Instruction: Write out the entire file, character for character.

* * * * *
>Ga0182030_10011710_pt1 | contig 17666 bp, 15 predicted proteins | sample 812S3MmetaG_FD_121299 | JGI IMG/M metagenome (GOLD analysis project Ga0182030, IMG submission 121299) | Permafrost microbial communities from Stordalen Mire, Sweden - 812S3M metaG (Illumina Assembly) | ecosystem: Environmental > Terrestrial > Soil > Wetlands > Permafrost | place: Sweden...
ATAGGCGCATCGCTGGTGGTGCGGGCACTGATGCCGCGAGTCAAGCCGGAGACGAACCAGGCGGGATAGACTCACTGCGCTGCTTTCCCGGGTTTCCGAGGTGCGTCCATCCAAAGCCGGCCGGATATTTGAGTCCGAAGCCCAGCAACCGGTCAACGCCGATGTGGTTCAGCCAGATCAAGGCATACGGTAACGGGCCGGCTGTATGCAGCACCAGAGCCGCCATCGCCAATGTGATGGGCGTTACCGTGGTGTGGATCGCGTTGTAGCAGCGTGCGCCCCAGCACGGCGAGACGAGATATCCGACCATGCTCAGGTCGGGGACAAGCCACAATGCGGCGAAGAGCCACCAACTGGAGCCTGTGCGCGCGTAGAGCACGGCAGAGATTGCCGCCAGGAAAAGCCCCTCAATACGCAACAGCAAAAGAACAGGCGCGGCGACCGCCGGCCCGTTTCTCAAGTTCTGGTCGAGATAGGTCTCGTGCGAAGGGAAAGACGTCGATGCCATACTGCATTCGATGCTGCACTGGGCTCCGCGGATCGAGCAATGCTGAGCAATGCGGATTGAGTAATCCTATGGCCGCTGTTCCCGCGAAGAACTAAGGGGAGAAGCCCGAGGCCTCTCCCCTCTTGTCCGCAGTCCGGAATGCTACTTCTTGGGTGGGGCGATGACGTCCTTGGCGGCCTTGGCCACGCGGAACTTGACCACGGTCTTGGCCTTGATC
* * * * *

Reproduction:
>Ga0182030_10011710_pt1 | contig 17666 bp, 15 predicted proteins | sample 812S3MmetaG_FD_121299 | JGI IMG/M metagenome (GOLD analysis project Ga0182030, IMG submission 121299) | Permafrost microbial communities from Stordalen Mire, Sweden - 812S3M metaG (Illumina Assembly) | ecosystem: Environmental > Terrestrial > Soil > Wetlands > Permafrost | place: Sweden...
ATAGGCGCATCGCTGGTGGTGCGGGCACTGATGCCGCGAGTCAAGCCGGAGACGAACCAGGCGGGATAGACTCACTGCGCTGCTTTCCCGGGTTTCCGAGGTGCGTCCATCCAAAGCCGGCCGGATATTTGAGTCCGAAGCCCAGCAACCGGTCAACGCCGATGTGGTTCAGCCAGATCAAGGCATACGGTAACGGGCCGGCTGTATGCAGCACCAGAGCCGCCATCGCCAATGTGATGGGCGTTACCGTGGTGTGGATCGCGTTGTAGCAGCGTGCGCCCCAGCACGGCGAGACGAGATATCCGACCATGCTCAGGTCGGGGACAAGCCACAATGCGGCGAAGAGCCACCAACTGGAGCCTGTGCGCGCGTAGAGCACGGCAGAGATTGCCGCCAGGAAAAGCCCCTCAATACGCAACAGCAAAAGAACAGGCGCGGCGACCGCCGGCCCGTTTCTCAAGTTCTGGTCGAGATAGGTCTCGTGCGAAGGGAAAGACGTCGATGCCATACTGCATTCGATGCTGCACTGGGCTCCGCGGATCGAGCAATGCTGAGCAATGCGGATTGAGTAATCCTATGGCCGCTGTTCCCGCGAAGAACTAAGGGGAGAAGCCCGAGGCCTCTCCCCTCTTGTCCGCAGTCCGGAATGCTACTTCTTGGGTGGGGCGATGACGTCCTTGGCGGCCTTGGCCACGCGGAACTTGACCACGGTCTTGGCCTTGATC